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Does Morality Still Matter?


What are the big ethical questions facing us today, and what makes those questions matter? Can those problems be separated from political questions, and if not does that mean that politics has usurped ethics? Has accusation become the principal activity of contemporary morality – and if so, has ethics been reduced to mere finger pointing? When was the last time you pondered a moral problem relating to your own life and behaviour?

Thoughts welcome.


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I think I'm with Aristotle on this one. Ethics proceeds politics.

There is a distinction you make, or suggest, that a really engaging moral question of our time is really a political question. I agree with this to some extent, in the sense that there are legislative and governmental issues inextricably linked to them.

I think something like the ethics of social media; journalism in the internet age; anonymity or the ethics of military drones are moral issues, they also relate to law government and are therefore political issues.

There are aspects to these issues that have content that are not political but ethical for example: the moral significance between a distinction of a controlled remote or AI driven drone.

I also think there is a difference between character-driven ethics and right/wrong driven systems, this is distinct but not necessarily separate from the political/ethical division. So long as we hold this as a meaningful distinction, ethics still has a kind of value to people's lives and ethical deliberation is important.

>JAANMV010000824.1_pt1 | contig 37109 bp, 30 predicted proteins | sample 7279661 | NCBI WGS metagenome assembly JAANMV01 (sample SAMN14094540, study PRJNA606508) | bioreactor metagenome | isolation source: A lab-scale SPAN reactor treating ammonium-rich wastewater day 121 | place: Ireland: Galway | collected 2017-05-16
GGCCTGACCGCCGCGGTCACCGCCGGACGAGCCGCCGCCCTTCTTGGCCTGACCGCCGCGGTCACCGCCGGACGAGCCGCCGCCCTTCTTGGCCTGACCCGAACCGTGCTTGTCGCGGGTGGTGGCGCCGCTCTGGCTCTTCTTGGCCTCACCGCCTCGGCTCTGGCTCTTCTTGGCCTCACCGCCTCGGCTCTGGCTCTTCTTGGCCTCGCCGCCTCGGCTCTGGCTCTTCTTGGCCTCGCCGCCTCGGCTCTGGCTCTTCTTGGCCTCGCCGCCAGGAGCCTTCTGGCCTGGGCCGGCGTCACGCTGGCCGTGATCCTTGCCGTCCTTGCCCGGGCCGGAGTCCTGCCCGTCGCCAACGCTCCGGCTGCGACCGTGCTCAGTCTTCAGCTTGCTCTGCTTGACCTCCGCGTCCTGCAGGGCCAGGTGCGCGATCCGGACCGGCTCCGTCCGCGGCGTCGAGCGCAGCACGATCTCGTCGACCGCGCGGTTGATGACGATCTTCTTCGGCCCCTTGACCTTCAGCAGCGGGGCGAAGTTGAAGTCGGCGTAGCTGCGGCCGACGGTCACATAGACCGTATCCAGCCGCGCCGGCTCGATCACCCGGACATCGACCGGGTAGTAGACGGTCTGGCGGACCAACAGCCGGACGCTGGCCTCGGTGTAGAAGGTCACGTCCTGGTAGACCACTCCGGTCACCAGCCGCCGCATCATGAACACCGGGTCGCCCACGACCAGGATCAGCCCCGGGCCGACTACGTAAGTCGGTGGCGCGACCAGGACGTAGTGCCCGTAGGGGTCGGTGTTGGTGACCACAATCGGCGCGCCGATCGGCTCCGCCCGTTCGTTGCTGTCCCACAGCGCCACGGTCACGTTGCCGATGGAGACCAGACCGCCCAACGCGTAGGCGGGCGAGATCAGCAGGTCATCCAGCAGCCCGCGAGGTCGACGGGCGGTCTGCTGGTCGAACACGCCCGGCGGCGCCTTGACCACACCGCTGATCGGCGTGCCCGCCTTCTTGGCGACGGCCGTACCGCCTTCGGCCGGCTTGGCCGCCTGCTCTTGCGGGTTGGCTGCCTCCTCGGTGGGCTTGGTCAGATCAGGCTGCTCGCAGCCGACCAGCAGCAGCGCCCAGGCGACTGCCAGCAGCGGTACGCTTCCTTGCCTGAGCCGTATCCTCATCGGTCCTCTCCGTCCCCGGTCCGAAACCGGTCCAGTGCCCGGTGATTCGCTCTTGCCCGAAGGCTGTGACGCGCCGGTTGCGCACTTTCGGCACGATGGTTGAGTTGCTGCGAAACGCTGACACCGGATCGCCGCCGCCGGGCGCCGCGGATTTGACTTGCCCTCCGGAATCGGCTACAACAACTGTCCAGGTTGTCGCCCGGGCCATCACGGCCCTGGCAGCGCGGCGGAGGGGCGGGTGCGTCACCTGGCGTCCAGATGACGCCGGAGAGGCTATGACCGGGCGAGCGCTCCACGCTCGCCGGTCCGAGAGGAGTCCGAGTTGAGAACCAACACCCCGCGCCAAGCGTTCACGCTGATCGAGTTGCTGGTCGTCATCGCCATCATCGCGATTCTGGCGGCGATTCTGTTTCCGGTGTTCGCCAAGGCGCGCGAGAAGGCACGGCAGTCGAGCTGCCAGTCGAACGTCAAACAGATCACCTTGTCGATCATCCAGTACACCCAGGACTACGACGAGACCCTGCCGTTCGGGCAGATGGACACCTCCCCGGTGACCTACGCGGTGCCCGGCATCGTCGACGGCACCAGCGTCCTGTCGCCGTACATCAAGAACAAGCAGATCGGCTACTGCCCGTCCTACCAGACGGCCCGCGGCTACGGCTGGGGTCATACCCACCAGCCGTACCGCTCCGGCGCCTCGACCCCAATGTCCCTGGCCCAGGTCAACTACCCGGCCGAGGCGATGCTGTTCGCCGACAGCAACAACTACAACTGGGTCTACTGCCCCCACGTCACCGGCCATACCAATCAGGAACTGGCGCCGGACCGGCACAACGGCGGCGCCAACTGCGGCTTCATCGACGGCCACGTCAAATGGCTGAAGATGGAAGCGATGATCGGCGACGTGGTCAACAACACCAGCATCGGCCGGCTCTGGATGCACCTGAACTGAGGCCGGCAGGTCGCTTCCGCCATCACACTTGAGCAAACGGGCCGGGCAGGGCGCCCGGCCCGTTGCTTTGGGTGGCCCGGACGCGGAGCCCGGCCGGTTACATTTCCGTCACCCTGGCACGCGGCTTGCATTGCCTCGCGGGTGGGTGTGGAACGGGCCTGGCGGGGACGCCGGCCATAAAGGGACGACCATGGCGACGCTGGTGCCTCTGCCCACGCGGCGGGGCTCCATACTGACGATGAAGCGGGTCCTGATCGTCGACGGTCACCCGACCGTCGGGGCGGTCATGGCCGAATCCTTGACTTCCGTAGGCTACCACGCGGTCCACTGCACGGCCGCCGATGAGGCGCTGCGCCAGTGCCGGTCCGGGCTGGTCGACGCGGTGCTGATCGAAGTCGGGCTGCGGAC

For me personally, I've been thinking less about the political/normative kinds of ethical questions, partly due to a sense of desperate hopelessness with news stories and the way the economy is going. However, I've been thinking about a different kind of ethical frame of questions: namely, how I personally can exercise good character.

In recent months I've taken up Badminton, I'm really bad at it, but I try my hardest. There comes a point where I'm using so much of my physical resources that I endure a great amount of pain, even though my friends are better than me they do respect that I'm working harder than them, and they can also tell when I'm not putting in my best when playing. This kind of sportsmanship I consider to be an aspect of character, that I'm trying to cultivate.

I've also been thinking about trying to motivate myself, and trying to exemplify the values that I hold. It's one thing to believe or respect a moral trait (like determinedness, being friendly, being brave), but its very much a different thing to exhibit it. This kinds of focus is always going on in my mind during my everyday life. One particular thing I want to prove to myself is that I can get out of my comfort zone, whether that means going to a new place, or try something new and unfamiliar. I find as I get older more of my friends are set in their ways, which often means basically dismissing things unfamiliar to them. My attempt to go to new places and jump into the unfamiliar is my way of trying to shake myself out of being set in a mindset.